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  • Financial Journalism Follies, Or How And Why Wallstreet Doesn't Care About Job Loss  [Edit or Delete]0 comments
    Apr 27, 2012 1:42 PM

    The ability to apply critical thinking should be a prerequisite for any analyst or journalist.

    The overuse of qualifiers and haphazard use of generalizations or omissions in disregard of contrasting empirical evidence is abundant in a lot of financial writing. The most befitting or logical outcome to an event isn't always the correct because macro economics may be the gloomy science, but it's also the most counterintuitive one, too.

    Here's The Ominous Jobless Claims Chart That Scares The Crap Out Of Everyone

    Read more:

    Umm Wallstreet must be so scared about job loss that the major indices serendipitously closed higher yesterday while claims hit multi-month highs.

    Nobody likes to see jobless claims trending up. However, what makes this trend particularly terrifying is that it reminds us of last year, when jobless claims shot up in the spring. This preceded a memorable stock market sell-off

    Then why did stocks close higher? Why did the DJIA close 1.5% higher last Thursday on a similar bad jobless claims report? Apparently those people who 'don't like to see jobless claims trending up' must have slept in or something.

    He's wrong on the second part, too. According to the charts, stocks his an apex on April-May 2011 around the same time as weekly initial claims peaked, and as initial claims fell so did stocks until around October when stocks rebounded and jobless claims still fell. Based on this evidence it would be wrong to say that the market fell from May-October 2011 because of weak labor numbers, hence the author's fears are unfounded. The exact opposite seems to have happened; stocks fell as jobless claims fell.

    Even after six consecutive months of strong job claims numbers, the DJIA was still 1300 points lower on October 2011 than in May 2011.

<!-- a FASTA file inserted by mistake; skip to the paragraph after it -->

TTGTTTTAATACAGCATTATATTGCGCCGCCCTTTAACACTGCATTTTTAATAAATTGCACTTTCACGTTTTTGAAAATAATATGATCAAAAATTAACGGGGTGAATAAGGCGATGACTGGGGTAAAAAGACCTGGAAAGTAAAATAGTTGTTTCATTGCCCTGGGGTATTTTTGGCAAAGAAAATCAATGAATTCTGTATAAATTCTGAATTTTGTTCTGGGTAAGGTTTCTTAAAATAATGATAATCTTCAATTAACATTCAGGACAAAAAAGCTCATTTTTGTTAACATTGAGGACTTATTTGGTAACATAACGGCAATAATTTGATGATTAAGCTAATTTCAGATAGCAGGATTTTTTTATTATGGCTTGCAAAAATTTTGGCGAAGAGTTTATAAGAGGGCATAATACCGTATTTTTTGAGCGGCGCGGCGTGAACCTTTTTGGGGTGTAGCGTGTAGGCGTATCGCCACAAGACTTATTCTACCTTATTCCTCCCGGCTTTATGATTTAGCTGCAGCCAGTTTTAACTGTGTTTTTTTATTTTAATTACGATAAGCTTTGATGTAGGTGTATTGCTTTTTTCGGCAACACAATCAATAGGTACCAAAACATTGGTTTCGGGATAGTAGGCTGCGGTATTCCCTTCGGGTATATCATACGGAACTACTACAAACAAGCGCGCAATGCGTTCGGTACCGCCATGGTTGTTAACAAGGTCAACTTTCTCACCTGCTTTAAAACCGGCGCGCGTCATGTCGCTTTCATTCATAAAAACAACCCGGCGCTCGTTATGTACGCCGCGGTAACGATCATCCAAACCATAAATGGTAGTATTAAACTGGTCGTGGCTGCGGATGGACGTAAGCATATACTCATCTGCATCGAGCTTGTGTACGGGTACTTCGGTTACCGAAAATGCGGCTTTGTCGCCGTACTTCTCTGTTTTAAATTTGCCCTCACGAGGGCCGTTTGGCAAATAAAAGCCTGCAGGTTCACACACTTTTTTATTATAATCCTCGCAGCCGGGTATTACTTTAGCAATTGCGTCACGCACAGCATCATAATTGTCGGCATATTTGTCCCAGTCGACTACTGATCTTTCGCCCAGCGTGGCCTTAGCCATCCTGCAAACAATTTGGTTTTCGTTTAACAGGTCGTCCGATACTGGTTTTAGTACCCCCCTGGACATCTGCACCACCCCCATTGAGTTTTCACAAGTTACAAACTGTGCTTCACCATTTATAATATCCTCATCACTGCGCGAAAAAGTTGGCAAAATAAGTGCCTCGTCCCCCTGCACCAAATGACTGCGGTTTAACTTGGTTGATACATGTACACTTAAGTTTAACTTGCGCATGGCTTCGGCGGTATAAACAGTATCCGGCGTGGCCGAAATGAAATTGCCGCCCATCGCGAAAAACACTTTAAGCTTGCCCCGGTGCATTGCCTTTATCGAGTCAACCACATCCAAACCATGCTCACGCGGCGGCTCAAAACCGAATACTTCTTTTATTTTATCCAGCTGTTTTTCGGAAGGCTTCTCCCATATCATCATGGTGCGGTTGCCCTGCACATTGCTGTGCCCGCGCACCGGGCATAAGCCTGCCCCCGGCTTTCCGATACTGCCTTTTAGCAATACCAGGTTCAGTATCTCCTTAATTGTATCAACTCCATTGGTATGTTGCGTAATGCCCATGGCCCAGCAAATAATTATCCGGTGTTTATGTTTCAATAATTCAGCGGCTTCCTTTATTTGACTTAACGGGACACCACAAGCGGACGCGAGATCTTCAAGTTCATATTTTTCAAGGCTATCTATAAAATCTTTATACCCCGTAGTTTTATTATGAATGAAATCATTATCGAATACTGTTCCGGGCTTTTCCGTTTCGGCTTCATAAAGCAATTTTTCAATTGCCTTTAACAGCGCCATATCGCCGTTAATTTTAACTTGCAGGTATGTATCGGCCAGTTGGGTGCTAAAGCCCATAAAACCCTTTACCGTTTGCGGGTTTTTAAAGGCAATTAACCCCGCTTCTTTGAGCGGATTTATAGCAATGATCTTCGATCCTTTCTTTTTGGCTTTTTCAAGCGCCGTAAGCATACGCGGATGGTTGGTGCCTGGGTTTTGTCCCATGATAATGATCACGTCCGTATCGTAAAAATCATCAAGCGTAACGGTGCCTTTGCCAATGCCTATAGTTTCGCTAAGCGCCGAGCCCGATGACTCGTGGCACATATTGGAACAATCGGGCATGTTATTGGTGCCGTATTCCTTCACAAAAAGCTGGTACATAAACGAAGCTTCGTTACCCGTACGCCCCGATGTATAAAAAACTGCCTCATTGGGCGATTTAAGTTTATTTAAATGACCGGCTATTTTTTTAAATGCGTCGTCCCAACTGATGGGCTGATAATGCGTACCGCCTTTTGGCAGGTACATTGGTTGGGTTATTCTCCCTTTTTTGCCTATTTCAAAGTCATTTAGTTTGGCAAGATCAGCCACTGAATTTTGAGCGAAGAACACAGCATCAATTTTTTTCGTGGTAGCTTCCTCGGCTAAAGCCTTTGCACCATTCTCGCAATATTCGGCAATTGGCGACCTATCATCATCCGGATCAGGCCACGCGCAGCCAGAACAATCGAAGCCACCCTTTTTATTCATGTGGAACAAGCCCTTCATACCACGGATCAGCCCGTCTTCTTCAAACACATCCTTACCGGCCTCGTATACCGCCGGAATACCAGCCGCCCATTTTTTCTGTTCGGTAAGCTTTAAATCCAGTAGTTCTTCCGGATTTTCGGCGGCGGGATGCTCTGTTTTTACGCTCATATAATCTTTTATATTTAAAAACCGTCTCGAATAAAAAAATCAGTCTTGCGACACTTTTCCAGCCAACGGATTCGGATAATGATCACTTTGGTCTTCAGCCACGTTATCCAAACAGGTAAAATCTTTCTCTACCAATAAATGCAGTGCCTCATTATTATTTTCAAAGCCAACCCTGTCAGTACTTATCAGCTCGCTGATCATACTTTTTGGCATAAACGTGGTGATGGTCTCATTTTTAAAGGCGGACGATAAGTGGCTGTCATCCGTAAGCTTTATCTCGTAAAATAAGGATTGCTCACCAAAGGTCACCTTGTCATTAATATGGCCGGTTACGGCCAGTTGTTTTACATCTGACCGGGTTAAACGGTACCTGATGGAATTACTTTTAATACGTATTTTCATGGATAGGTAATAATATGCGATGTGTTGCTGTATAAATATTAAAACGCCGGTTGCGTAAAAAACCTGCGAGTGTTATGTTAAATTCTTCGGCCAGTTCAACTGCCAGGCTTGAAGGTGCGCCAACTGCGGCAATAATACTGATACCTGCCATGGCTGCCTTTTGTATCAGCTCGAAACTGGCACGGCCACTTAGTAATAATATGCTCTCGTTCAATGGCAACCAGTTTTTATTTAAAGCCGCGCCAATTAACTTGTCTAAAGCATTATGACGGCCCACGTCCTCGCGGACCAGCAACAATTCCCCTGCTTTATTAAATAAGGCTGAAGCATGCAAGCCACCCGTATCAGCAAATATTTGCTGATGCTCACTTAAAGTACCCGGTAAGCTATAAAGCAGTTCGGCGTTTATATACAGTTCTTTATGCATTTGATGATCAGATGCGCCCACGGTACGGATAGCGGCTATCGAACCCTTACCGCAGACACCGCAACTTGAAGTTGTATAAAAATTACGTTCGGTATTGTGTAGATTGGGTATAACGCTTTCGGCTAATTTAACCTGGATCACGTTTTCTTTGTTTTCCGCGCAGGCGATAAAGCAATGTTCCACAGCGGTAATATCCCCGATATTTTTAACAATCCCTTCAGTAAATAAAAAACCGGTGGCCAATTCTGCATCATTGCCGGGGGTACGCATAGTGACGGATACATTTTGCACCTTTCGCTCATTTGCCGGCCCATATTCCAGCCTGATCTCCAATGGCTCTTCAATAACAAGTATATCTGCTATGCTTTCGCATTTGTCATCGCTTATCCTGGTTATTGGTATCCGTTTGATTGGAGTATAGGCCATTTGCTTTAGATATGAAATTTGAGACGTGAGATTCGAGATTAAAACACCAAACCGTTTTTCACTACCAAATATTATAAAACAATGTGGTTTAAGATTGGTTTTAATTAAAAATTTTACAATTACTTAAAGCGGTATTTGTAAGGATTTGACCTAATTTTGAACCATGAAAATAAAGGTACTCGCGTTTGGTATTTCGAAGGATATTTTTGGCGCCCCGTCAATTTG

From HuffingtonPost April 28th, 2011 (the DJIA was around 12700, a multi-year high, when this story broke)

    New U.S. claims for unemployment benefits surprisingly rose last week to their highest level since January in a sign an anticipated recovery in labor markets may take time, a government report showed on Thursday.

    Initial claims for state unemployment benefits jumped 25,000 to a seasonally adjusted 429,000, up from a slightly upwardly revised 404,000 the preceding week, the Labor Department said. Economists polled by Reuters were expecting claims to slip to 392,000 from the previously reported 403,000.

    From October 20th, 2011 ( Dow Jones Industrial Average closed at 11542 )

    Applications for U.S. unemployment benefits have fallen to a six-month low, according to a four-week averaged calculated by the government.

    So why did stocks rally into worsening job data, and why did they sell-off as the job picture improved?

    Unlike Japan, which has wallowed in economic misery for more than two decades since its own real-estate bubble burst, the U.S. economy is still the most dynamic and innovative in the world. Things like surging gas prices, structural unemployment, and accelerating wealth gap are byproducts of a strong economy. Too many jobs created means smaller profits, no QE, and technological stagnation. By this logic, these unemployed people help economy more than they would if they had jobs. To someone not versed in dyseconomics this premise is nonsense but the empirical evidence supports it.

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